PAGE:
At one point, Elehuris Montero, signed at age 16 out of Santo Domingo Centro, Dominican Republic, was just another prospect, albeit one of the more highly touted ones in the Cardinals’ system.
But that all changed on Feb. 2, 2021, the day the Cardinals officially traded for Nolan Arenado. Montero came to Colorado as the top-rated positional prospect in the deal. He also happened to play Arenado’s position, third base.
Lofty expectations were set for Montero (and perhaps unfairly so) by a Colorado fanbase angry about what it viewed as a fleecing in the Arenado trade, where the Rockies not only dealt the likely Hall of Fame player but also paid the Cardinals $51 million of Arenado’s salary.
Montero, shy by nature and trying to learn English, was thrust into a tough spot. Add in the fact that he didn’t play in 2020 due to the cancellation of the minor league season and that he was coming off an awful 2019, when he slashed 188/.235/.317 in 59 games across two stints for Double-A Springfield, and Montero had become trade bait.
Montero began his Colorado career with Double-A Hartford in 2021 and played well enough to earn a late-season call-up to Triple-A Albuquerque. He spent most of 2022 with the Isotopes and fared well, slashing .310/.392/.541 with 15 home runs and a career-high .933 OPS.
He still has plenty of room to grow defensively at both third and first (his secondary position). Although it’s unlikely he’ll ever be in the same stratosphere as Arenado defensively, Montero is athletic and has upside at both corner spots. He still has a learning curve to climb, though, especially with his internal clock at the hot corner.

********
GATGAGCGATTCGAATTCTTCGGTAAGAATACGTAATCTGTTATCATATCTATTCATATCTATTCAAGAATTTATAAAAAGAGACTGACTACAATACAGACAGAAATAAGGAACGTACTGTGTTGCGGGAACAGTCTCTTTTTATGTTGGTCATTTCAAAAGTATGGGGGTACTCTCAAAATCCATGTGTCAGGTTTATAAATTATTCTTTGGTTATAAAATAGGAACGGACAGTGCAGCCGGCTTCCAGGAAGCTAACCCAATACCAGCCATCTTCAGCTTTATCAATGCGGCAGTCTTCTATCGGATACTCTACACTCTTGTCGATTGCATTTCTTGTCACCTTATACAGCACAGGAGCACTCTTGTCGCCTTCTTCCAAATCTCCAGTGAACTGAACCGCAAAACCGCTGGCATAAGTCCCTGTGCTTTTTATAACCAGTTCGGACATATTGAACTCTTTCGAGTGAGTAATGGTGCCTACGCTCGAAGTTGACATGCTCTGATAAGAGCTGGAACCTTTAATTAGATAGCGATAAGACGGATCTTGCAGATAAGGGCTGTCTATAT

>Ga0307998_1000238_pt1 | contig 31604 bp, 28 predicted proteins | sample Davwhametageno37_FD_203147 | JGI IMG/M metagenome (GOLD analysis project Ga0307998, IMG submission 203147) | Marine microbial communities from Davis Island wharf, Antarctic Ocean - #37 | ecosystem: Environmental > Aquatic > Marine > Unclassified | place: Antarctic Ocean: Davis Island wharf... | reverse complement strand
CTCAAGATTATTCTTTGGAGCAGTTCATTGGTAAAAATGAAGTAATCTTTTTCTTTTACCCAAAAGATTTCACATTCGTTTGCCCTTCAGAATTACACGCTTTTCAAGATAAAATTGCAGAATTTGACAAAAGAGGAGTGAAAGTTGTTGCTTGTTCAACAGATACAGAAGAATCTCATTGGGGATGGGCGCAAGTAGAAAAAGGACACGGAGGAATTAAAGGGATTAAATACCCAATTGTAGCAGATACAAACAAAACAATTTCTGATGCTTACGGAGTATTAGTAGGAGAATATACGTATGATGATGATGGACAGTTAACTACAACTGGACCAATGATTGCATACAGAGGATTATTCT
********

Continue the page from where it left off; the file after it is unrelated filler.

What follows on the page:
He debuted last year season flashed talent, hitting .233 with six homers in 53 games.
“We feel like he’s going to be a very credible major league bat,” manager Bud Black said this spring. “Whether that plays out now (by him making the opening day roster) or in the future, we’ll see.”
Montero’s Journey to the Bigs
Year signed: 2014 ($300,000 bonus as international free agent, Cardinals)
Lowest moment: Montero’s prospect stock took a hit in 2019, his final season with the Cardinals organization when he flunked his first test in Double-A with a .188 average in 59 games.
Turning point: The day that will live in Colorado sports infamy was also the volta in Montero’s career, when he was one of five players packaged in a trade for Nolan Arenado in February 2021.
2023 outlook: After debuting in 2022, Montero looks to carve out a more regular role this year.
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